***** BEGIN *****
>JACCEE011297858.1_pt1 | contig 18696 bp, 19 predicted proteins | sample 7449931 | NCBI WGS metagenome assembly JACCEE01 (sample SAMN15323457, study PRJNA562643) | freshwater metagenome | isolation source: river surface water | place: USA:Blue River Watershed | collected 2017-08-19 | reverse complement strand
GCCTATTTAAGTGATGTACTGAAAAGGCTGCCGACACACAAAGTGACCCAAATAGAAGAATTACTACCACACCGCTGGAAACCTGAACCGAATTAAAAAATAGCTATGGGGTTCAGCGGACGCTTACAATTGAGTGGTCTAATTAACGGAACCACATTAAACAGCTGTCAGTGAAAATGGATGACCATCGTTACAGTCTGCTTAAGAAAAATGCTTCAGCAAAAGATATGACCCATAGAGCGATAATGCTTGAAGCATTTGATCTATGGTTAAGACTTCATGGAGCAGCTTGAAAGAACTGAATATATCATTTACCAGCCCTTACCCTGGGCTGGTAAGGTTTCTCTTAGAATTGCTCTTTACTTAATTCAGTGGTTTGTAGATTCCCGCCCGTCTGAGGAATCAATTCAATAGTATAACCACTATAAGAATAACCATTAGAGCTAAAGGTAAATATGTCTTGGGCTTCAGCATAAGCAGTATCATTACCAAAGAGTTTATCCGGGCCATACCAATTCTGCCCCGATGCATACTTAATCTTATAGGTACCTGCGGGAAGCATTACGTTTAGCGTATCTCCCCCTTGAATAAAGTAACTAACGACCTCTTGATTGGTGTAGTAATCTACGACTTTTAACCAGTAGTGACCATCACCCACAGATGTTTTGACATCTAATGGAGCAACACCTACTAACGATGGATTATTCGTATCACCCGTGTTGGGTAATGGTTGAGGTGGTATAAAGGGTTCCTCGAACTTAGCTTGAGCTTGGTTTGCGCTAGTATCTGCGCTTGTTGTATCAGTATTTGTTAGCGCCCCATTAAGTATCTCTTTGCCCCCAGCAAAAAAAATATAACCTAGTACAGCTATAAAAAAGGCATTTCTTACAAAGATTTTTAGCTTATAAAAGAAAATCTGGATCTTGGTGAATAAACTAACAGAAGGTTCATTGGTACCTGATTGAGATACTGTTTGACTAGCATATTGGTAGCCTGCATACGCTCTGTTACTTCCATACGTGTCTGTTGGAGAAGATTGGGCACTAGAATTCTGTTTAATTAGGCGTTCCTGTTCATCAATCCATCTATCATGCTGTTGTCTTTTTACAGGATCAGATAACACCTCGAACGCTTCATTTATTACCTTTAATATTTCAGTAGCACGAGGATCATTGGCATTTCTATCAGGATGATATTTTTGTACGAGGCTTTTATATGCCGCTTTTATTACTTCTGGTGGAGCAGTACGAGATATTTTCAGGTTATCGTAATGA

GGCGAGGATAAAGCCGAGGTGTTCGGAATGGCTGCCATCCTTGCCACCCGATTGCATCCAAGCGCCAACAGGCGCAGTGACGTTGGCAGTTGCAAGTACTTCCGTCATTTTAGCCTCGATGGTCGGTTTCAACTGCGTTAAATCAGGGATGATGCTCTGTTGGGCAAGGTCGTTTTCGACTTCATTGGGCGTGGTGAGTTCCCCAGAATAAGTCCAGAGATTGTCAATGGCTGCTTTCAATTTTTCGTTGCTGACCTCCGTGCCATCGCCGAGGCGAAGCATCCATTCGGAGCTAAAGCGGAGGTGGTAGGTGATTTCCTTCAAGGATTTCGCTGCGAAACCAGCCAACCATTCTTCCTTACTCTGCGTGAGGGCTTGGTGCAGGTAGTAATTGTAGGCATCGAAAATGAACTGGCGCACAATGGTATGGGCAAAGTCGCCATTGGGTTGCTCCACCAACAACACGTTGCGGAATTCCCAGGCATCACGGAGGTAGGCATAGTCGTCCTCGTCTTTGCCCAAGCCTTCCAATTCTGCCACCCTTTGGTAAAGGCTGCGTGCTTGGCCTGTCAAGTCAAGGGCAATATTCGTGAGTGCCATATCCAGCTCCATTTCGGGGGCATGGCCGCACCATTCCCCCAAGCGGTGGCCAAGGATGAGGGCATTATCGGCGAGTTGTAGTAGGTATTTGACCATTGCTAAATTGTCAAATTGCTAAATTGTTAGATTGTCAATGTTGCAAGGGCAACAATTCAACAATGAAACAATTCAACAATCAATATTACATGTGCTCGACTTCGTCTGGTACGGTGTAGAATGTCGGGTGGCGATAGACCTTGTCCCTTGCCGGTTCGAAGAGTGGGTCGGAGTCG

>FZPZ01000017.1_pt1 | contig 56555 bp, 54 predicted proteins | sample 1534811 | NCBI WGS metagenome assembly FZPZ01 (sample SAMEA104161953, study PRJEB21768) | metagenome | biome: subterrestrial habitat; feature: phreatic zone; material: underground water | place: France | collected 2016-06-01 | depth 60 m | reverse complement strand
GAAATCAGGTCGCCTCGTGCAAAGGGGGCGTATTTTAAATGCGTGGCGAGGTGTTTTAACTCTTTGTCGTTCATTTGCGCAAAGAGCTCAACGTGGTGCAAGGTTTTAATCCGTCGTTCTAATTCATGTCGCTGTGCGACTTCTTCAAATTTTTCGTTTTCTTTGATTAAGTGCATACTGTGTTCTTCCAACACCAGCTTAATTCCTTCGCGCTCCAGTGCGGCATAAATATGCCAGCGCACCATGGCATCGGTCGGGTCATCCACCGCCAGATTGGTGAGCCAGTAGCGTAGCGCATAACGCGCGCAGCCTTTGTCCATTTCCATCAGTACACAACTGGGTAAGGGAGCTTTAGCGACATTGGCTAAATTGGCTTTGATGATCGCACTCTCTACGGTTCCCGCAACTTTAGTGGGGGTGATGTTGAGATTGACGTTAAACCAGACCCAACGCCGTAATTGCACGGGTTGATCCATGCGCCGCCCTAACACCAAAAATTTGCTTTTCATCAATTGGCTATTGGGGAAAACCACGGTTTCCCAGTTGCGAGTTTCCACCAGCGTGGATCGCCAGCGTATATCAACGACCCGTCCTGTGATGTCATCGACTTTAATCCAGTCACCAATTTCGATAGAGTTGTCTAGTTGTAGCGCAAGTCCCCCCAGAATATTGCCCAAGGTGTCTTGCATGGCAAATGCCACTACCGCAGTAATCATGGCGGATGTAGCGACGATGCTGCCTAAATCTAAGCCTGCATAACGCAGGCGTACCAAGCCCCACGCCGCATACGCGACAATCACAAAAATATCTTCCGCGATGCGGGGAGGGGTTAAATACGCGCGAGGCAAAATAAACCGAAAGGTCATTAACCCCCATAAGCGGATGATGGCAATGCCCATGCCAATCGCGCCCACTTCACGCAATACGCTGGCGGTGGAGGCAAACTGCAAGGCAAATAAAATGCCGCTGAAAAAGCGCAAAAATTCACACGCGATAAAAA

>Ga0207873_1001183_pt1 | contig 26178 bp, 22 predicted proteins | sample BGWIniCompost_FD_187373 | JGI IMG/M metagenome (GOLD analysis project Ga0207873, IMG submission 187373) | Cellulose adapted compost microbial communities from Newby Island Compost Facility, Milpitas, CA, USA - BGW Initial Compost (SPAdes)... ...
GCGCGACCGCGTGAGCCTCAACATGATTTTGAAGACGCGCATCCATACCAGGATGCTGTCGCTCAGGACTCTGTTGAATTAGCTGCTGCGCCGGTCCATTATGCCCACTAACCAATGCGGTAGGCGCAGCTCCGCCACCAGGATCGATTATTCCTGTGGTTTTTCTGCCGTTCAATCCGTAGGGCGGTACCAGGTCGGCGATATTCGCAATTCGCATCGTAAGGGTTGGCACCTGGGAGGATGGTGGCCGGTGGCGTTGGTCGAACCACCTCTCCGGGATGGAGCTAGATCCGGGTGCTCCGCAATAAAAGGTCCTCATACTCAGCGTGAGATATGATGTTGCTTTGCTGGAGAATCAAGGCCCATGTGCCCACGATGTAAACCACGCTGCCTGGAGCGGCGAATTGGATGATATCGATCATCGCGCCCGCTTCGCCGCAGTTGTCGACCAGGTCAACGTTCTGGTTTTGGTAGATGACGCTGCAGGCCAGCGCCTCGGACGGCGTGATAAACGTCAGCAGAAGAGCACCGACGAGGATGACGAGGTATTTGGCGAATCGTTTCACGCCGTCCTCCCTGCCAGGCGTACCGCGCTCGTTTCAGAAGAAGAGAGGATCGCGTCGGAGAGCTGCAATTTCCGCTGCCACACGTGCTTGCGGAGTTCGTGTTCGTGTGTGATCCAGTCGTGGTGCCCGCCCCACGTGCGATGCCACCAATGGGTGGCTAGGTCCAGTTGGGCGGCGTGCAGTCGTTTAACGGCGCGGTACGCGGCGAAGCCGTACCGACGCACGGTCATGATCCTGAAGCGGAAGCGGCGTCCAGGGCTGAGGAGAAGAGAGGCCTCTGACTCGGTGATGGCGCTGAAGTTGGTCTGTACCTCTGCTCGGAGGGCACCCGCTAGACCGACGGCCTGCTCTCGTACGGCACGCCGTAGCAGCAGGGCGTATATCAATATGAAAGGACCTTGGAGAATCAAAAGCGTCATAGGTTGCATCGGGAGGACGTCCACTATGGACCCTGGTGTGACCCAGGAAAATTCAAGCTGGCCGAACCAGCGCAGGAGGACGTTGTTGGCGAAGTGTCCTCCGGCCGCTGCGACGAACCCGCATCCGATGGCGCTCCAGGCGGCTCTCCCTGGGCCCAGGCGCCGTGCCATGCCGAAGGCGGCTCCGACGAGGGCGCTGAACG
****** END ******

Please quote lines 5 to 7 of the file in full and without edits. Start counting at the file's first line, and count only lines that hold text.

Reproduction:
GAAATCAGGTCGCCTCGTGCAAAGGGGGCGTATTTTAAATGCGTGGCGAGGTGTTTTAACTCTTTGTCGTTCATTTGCGCAAAGAGCTCAACGTGGTGCAAGGTTTTAATCCGTCGTTCTAATTCATGTCGCTGTGCGACTTCTTCAAATTTTTCGTTTTCTTTGATTAAGTGCATACTGTGTTCTTCCAACACCAGCTTAATTCCTTCGCGCTCCAGTGCGGCATAAATATGCCAGCGCACCATGGCATCGGTCGGGTCATCCACCGCCAGATTGGTGAGCCAGTAGCGTAGCGCATAACGCGCGCAGCCTTTGTCCATTTCCATCAGTACACAACTGGGTAAGGGAGCTTTAGCGACATTGGCTAAATTGGCTTTGATGATCGCACTCTCTACGGTTCCCGCAACTTTAGTGGGGGTGATGTTGAGATTGACGTTAAACCAGACCCAACGCCGTAATTGCACGGGTTGATCCATGCGCCGCCCTAACACCAAAAATTTGCTTTTCATCAATTGGCTATTGGGGAAAACCACGGTTTCCCAGTTGCGAGTTTCCACCAGCGTGGATCGCCAGCGTATATCAACGACCCGTCCTGTGATGTCATCGACTTTAATCCAGTCACCAATTTCGATAGAGTTGTCTAGTTGTAGCGCAAGTCCCCCCAGAATATTGCCCAAGGTGTCTTGCATGGCAAATGCCACTACCGCAGTAATCATGGCGGATGTAGCGACGATGCTGCCTAAATCTAAGCCTGCATAACGCAGGCGTACCAAGCCCCACGCCGCATACGCGACAATCACAAAAATATCTTCCGCGATGCGGGGAGGGGTTAAATACGCGCGAGGCAAAATAAACCGAAAGGTCATTAACCCCCATAAGCGGATGATGGCAATGCCCATGCCAATCGCGCCCACTTCACGCAATACGCTGGCGGTGGAGGCAAACTGCAAGGCAAATAAAATGCCGCTGAAAAAGCGCAAAAATTCACACGCGATAAAAA

>Ga0207873_1001183_pt1 | contig 26178 bp, 22 predicted proteins | sample BGWIniCompost_FD_187373 | JGI IMG/M metagenome (GOLD analysis project Ga0207873, IMG submission 187373) | Cellulose adapted compost microbial communities from Newby Island Compost Facility, Milpitas, CA, USA - BGW Initial Compost (SPAdes)... ...
GCGCGACCGCGTGAGCCTCAACATGATTTTGAAGACGCGCATCCATACCAGGATGCTGTCGCTCAGGACTCTGTTGAATTAGCTGCTGCGCCGGTCCATTATGCCCACTAACCAATGCGGTAGGCGCAGCTCCGCCACCAGGATCGATTATTCCTGTGGTTTTTCTGCCGTTCAATCCGTAGGGCGGTACCAGGTCGGCGATATTCGCAATTCGCATCGTAAGGGTTGGCACCTGGGAGGATGGTGGCCGGTGGCGTTGGTCGAACCACCTCTCCGGGATGGAGCTAGATCCGGGTGCTCCGCAATAAAAGGTCCTCATACTCAGCGTGAGATATGATGTTGCTTTGCTGGAGAATCAAGGCCCATGTGCCCACGATGTAAACCACGCTGCCTGGAGCGGCGAATTGGATGATATCGATCATCGCGCCCGCTTCGCCGCAGTTGTCGACCAGGTCAACGTTCTGGTTTTGGTAGATGACGCTGCAGGCCAGCGCCTCGGACGGCGTGATAAACGTCAGCAGAAGAGCACCGACGAGGATGACGAGGTATTTGGCGAATCGTTTCACGCCGTCCTCCCTGCCAGGCGTACCGCGCTCGTTTCAGAAGAAGAGAGGATCGCGTCGGAGAGCTGCAATTTCCGCTGCCACACGTGCTTGCGGAGTTCGTGTTCGTGTGTGATCCAGTCGTGGTGCCCGCCCCACGTGCGATGCCACCAATGGGTGGCTAGGTCCAGTTGGGCGGCGTGCAGTCGTTTAACGGCGCGGTACGCGGCGAAGCCGTACCGACGCACGGTCATGATCCTGAAGCGGAAGCGGCGTCCAGGGCTGAGGAGAAGAGAGGCCTCTGACTCGGTGATGGCGCTGAAGTTGGTCTGTACCTCTGCTCGGAGGGCACCCGCTAGACCGACGGCCTGCTCTCGTACGGCACGCCGTAGCAGCAGGGCGTATATCAATATGAAAGGACCTTGGAGAATCAAAAGCGTCATAGGTTGCATCGGGAGGACGTCCACTATGGACCCTGGTGTGACCCAGGAAAATTCAAGCTGGCCGAACCAGCGCAGGAGGACGTTGTTGGCGAAGTGTCCTCCGGCCGCTGCGACGAACCCGCATCCGATGGCGCTCCAGGCGGCTCTCCCTGGGCCCAGGCGCCGTGCCATGCCGAAGGCGGCTCCGACGAGGGCGCTGAACG